George C. Wallace of Alabama, who built his political careeron segregation and spent a tormented retirement arguing that he was not aracist in his heart, died Sunday night at Jackson Hospital in Montgomery.He was 79 and lived in Montgomery, Ala.Wallace died of respiratory and cardiac arrest at 9:49 p.m., said DanaBeyerly, a spokeswoman for Jackson Hospital in Montgomery.Wallace had been in declining health since being shot in his 1972presidential campaign by a 21-year-old drifter named Arthur Bremer.Wallace, a Democrat who was a longtime champion of states’ rights,dominated his own state for almost a generation.
But his wish was to beremembered as a man who might have been president and whose campaigns forthat office in 1968, 1972 and 1976 established political trends that havedominated American politics for the last quarter of the 20th century.He believed that his underdog campaigns made it possible for two otherSoutherners, Jimmy Carter and Bill Clinton, to be taken seriously aspresidential candidates. He also argued ceaselessly that his theme ofmiddle-class empowerment was borrowed by Richard Nixon in 1968 and thengrabbed by another Californian, Ronald Reagan, as the spine of histriumphant populist conservatism.In interviews later in his life, Wallace was always less keen to talkabout his other major role in Southern history. After being elected to hisfirst term as governor in 1962, he became the foil for the huge proteststhat the Rev. Dr. Martin Luther King Jr. used to destroy segregation inpublic accommodations in 1963 and to secure voting rights for blacks in1965.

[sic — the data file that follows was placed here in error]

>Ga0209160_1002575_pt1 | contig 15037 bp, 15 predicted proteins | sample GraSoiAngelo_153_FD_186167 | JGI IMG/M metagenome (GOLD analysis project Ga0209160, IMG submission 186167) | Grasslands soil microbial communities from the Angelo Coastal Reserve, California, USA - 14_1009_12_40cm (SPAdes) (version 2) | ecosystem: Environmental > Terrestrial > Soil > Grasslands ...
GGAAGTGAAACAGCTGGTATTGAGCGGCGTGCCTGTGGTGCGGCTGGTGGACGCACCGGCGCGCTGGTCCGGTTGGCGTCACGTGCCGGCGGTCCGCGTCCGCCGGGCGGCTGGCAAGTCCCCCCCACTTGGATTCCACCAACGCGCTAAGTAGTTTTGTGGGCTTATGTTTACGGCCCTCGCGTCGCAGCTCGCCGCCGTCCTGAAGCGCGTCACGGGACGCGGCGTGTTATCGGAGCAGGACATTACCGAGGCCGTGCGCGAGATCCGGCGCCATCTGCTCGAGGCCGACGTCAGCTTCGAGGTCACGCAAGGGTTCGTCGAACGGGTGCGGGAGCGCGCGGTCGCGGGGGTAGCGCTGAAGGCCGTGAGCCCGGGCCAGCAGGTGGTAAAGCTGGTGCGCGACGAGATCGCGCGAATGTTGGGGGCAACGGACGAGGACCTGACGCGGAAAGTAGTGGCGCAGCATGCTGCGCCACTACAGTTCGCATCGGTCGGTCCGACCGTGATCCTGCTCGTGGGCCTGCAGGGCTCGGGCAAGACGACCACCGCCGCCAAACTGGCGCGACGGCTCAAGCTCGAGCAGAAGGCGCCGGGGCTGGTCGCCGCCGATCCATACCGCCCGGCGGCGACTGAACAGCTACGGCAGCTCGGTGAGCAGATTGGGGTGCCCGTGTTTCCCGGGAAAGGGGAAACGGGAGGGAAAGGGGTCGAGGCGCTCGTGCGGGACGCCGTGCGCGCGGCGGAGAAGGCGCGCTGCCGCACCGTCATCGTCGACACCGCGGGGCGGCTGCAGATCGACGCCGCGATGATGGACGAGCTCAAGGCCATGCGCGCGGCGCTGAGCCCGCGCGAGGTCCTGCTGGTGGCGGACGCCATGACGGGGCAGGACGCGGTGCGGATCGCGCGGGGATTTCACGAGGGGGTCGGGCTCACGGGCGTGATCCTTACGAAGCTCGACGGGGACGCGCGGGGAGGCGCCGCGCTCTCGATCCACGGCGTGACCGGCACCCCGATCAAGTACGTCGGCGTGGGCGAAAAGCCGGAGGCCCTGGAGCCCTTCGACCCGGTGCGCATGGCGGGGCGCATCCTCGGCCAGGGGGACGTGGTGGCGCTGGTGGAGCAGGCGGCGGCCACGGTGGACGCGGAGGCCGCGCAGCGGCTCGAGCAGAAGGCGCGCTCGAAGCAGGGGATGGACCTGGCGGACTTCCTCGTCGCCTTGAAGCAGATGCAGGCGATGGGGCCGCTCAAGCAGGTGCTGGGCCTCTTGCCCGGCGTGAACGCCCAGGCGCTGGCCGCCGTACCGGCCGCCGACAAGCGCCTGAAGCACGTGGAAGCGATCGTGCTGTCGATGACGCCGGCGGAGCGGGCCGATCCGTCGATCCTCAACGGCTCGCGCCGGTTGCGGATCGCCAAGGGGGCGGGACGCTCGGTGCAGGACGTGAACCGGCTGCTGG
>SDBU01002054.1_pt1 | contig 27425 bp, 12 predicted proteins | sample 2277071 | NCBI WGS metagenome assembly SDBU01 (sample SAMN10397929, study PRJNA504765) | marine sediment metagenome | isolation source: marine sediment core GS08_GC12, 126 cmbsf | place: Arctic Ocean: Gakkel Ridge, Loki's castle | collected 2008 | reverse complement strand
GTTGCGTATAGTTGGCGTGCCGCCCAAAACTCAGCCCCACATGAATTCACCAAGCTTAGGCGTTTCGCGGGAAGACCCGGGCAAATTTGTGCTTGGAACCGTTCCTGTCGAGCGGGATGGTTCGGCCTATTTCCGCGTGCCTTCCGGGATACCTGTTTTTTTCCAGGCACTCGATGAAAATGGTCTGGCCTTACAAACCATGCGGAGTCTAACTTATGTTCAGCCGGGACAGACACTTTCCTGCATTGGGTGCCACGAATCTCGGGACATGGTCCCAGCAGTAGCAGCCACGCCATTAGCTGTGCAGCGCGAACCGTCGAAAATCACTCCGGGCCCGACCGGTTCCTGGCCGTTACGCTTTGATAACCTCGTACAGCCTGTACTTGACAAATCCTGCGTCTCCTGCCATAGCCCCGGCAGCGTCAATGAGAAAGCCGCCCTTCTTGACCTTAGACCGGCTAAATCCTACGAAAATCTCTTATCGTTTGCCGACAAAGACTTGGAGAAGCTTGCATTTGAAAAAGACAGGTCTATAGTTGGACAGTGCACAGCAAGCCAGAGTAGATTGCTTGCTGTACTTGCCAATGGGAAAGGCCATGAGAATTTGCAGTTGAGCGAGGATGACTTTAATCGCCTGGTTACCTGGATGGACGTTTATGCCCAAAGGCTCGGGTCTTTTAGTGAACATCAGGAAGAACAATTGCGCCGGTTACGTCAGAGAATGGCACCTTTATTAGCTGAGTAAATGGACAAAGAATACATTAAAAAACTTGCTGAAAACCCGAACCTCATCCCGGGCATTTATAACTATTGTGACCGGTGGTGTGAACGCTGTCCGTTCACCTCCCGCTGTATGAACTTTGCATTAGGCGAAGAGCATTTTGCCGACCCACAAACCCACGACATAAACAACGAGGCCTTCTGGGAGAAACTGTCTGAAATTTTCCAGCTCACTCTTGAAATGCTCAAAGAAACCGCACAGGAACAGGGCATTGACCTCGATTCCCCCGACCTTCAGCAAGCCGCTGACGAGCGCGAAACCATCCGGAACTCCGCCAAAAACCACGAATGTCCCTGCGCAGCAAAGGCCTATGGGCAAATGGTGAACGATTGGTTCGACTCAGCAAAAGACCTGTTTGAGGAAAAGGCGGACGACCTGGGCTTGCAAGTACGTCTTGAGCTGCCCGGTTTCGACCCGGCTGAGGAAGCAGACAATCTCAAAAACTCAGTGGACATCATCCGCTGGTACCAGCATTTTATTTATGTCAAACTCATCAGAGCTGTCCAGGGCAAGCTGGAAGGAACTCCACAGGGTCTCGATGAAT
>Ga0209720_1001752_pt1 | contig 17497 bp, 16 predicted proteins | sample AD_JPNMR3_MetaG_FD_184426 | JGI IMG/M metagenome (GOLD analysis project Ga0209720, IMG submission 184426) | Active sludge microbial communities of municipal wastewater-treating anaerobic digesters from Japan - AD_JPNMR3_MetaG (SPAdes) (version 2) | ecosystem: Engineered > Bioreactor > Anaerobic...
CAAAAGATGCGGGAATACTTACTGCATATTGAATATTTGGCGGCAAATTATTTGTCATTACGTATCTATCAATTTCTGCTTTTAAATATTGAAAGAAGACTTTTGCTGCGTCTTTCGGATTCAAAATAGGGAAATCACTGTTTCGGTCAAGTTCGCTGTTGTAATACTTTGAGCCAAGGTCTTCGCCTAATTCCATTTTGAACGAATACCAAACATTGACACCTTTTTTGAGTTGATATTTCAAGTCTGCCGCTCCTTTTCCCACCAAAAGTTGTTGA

As a young man, Wallace came boiling out of the sun-stricken,Rebel-haunted reaches of southeast Alabama to win the governorship on hissecond try. He became the only Alabamian ever sworn in for four terms asgovernor, winning elections in 1962, 1970, 1974 and 1982. He retired atthe end of his last term in January 1987.So great was his sway over Alabama that by the time he had been in officeonly two years, other candidates literally begged him for permission toput his slogan, “Stand Up for Alabama,” on their billboards. Sens. JohnSparkman and Lister Hill, New Deal veterans who were powers in Washingtonand the national Democratic Party, feared to contradict him in public whenhe vowed to plunge the state into unrelenting confrontation with thefederal government over the integration of schools, buses, restrooms andpublic places in Alabama.